Home Grown: A Q&A with Sealab

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Home Grown is WRGW’s new blog series on GWU-affiliated musicians. Today we feature Sealab, a jam band formed by GWU students Youssef Bishara, Samuel Catherman, Julia Johnson, Sharif Nassef, Mithun Selvaratnam and Cameron Soojian. ImageThe Sealab is an underwater laboratory, into which a few select musicians have journeyed to recapture a sound that has been lost. The Lab is a state of the art facility on the ocean floor, off the coast of Peru. The complete darkness and frequent interactions with deep sea creatures feed our imaginations.” – Mithun Selvaratnam

Q: What’s the story behind Sealab?

Sam: Sealab matured amidst the flowing, wavy waters of the Bayou. It evolved from the primordial funky crustacean stew / occasional jam band that was Billy Blumpkin & the Reach – Around Gang. We started out playing house parties last year with an open invite to all our musician friends to pick up an instrument and start groovin’. These Bayou sessions continued for about a year, providing an open forum for all of us to develop our chops. The instruments stayed set-up so we kept playing, often times into the wee early hours of the morning. A few months, we realized we were graduating soon, and that we wouldn’t have access to such a large circle of talented musicians, so we decided to get serious.

Mithun: Everyone in the band plays the drums, but Youssef has the wildest spirit, so we put him on the throne. Samwise is a Deadhead-child-string maestro, whose bass sounds like a rhino while his guitar soars like a hawk. He’s joined by Cam, the young prodigy. Sharif’s furious fingers are magnetically drawn to any percussive tool. Julia the Sun Princess croons with her voice and her cello. I’m obsessed with playing with textures, so effects pedals and synths are really my thing.

Q: What kind of music-writing process do you all have?

Mithun: Most song ideas build from single parts that individual band members bring to the group. Others have been birthed during jam sessions. We spend a lot of our time improvising, in order to really feel out a song and build our communication. Songs are never finished in a day; rather, they come together over multiple practices as we gradually add parts and modify details.

We’re also of the philosophy that music is an open-ended process, not a product. No song is truly finished – it can always be explored again, and it can always evolve.

Sharif: Jam sessions are like a democracy, whilst playing written pieces is more of a rotating dictatorship. If someone comes to the lab with a song they want to play, it’s their responsibility to teach, arrange, and communicate the ideas to everyone in the group. That’s not to say that one person’s song is untouchable; most of the pieces we’ve been working on have been largely collaborative.

Q: Do you have any rituals when playing together or recording? What are they?

Mithun: Smoke breaks are common.

Sharif: We have many rituals to get us in the right state of mind to play music, but unfortunately they’re top secret and won’t be revealed. I can tell you we listen to a lot of REO Speedwagon before shows though. Sharif doesn’t mind sharing his  personal ritual: He conditions his hands to follow his heart. He finds the sound within himself and strives to love each note he hears from his fellow Sealab-ers. He then and adds on his rhythmic strokes as if to show that sound some more love. Thus, perpetual symphonic love-making ensues.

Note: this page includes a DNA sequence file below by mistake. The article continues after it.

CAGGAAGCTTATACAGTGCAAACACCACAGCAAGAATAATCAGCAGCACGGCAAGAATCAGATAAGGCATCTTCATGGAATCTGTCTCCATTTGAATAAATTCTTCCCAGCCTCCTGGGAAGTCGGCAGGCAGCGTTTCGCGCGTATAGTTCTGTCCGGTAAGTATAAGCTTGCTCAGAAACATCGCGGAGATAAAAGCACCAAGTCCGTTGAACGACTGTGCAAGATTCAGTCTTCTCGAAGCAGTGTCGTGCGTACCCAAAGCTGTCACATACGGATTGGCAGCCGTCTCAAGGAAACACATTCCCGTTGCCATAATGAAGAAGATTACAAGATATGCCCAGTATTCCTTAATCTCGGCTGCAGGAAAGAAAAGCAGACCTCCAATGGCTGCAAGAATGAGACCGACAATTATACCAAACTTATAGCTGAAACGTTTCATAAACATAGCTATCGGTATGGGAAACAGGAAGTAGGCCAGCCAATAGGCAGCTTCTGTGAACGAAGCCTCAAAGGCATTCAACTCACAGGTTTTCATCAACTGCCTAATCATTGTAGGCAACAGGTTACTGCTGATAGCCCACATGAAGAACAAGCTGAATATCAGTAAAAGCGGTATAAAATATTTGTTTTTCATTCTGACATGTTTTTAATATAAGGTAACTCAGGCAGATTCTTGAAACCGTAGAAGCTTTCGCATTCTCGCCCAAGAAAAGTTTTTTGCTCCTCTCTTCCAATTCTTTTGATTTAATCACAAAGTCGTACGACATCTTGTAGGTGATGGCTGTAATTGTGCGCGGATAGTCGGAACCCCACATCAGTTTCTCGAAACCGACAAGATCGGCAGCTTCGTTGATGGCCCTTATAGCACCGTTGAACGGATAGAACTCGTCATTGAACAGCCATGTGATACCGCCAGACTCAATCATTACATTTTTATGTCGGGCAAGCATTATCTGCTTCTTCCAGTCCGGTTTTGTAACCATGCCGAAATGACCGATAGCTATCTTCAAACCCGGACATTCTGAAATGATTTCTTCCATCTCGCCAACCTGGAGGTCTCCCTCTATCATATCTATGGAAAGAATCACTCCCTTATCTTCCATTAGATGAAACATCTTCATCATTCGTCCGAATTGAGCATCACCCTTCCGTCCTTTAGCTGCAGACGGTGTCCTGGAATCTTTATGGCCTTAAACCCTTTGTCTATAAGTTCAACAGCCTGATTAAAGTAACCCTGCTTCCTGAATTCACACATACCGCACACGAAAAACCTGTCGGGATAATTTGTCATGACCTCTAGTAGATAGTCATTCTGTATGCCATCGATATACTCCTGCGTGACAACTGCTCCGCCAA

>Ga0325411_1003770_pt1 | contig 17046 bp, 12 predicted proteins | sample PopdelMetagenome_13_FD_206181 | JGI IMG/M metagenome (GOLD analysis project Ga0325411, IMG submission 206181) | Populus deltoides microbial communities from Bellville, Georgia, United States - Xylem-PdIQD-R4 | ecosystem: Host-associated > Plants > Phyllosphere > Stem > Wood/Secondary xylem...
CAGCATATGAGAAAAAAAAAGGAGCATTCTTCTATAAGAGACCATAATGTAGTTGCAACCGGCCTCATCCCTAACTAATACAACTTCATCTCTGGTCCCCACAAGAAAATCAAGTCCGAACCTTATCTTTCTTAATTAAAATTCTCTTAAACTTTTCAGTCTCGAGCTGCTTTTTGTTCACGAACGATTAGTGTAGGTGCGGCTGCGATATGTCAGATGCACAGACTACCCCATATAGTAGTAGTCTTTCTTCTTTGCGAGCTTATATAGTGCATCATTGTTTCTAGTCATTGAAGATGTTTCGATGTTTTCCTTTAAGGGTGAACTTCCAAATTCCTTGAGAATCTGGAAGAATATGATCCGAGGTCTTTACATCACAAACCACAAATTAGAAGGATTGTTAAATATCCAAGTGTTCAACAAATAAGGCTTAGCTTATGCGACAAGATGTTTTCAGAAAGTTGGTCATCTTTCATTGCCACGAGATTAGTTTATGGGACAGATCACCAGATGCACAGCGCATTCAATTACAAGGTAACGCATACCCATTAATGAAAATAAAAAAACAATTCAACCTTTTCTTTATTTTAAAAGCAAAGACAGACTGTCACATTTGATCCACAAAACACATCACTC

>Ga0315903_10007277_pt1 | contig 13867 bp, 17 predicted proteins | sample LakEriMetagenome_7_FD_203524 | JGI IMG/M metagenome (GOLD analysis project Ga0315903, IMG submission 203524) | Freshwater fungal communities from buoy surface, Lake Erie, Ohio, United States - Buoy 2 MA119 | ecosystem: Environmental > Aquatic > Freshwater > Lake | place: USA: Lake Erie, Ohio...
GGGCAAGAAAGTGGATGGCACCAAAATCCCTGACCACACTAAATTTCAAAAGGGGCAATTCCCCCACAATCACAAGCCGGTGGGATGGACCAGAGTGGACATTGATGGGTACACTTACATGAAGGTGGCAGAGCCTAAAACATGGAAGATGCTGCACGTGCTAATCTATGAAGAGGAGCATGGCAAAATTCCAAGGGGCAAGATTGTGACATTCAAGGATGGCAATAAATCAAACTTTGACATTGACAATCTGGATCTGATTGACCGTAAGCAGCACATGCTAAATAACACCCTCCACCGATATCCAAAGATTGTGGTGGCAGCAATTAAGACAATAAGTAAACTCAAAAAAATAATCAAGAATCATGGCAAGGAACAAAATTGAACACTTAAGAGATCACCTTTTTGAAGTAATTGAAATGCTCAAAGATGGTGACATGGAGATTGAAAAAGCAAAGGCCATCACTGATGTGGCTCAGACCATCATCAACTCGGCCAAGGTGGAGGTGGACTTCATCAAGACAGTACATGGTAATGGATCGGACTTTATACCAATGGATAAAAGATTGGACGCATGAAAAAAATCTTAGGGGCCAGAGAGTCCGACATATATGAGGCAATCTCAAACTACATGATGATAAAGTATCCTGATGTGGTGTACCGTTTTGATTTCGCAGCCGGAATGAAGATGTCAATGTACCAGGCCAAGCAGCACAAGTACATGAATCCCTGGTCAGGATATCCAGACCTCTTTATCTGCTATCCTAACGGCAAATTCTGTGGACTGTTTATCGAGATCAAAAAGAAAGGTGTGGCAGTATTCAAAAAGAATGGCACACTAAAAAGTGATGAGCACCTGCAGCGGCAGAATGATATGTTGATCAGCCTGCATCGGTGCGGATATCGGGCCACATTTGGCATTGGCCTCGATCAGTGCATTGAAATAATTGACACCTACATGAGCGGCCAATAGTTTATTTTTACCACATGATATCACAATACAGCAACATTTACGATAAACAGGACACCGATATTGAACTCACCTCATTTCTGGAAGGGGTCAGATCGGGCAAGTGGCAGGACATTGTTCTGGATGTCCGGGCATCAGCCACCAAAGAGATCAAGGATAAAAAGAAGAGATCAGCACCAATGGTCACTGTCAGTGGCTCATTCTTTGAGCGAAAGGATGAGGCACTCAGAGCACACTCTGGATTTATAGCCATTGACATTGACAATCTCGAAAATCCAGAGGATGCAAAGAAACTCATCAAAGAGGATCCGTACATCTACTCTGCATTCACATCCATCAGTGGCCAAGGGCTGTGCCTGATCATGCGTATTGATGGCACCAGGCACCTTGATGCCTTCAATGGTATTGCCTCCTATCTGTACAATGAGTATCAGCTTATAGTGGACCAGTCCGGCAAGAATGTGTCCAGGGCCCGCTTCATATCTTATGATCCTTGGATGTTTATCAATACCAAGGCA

Q: If you could open or headline with any musical act (dead or alive) who would it be and why?

Mithun: Radiohead. Cuz.

Sam: This may sound like more of a typical hippie answer than anything else, but the Grateful Dead 100x over. Their philosophy of “serving the song” above anything else led to the formation of a wildly prolific and successful career, as well as a massive subculture following. They weren’t afraid to explore on stage; they were not bound by the rules and conventions of the time. We say that we like to jam, but this doesn’t just mean playing crunchy, noodly solos for 20 minutes. We use the term “jam” and “improvisation” interchangeably. The Dead had a catalogue a mile thick of songs that their fans knew and loved dearly. These songs were not played the same way each time though; I think of them as a fresh page in a coloring book. The lines of the picture are the chords, melody and structure of the song. That is the part that’s already been determined and laid out for the band. On stage, however, is when the markers and crayons are broken out and the real coloring begins. If this metaphor is lost, then I’ll just say that the Grateful Dead have been my favorite band since I was too small to hold a guitar, and their influence has significantly shaped the way I hear and play music. And they want me to open for them?!

Q: Finally, what are each of your favorite sea creatures?

Mithun: Fried-egg jellyfish

Youssef: Jellyfish

Sam: Cephalopods. Squids, Octopi, and Nautiloids are among our faves. These brothers can squeeze organelles in their skin to release different pigments instantaneously; they communicate with each other literally by making themselves blink like a strobe light. There are some seahorses and a Beluga whale in there somewhere as well.

Sealab’s been busy! They opened for holychild at the Velvet Lounge on Friday, April 19th,  play at Foggy Fest on Saturday, April 20th, and you can catch them tonight at the Bossa Bistro and Lounge with Ton-Taun!


0 thoughts on “Home Grown: A Q&A with Sealab

  1. Hello! I’ve been following your blog for some time now and finally got the courage to go ahead and give you a shout out from Atascocita Texas! Just wanted to tell you keep up the great job!

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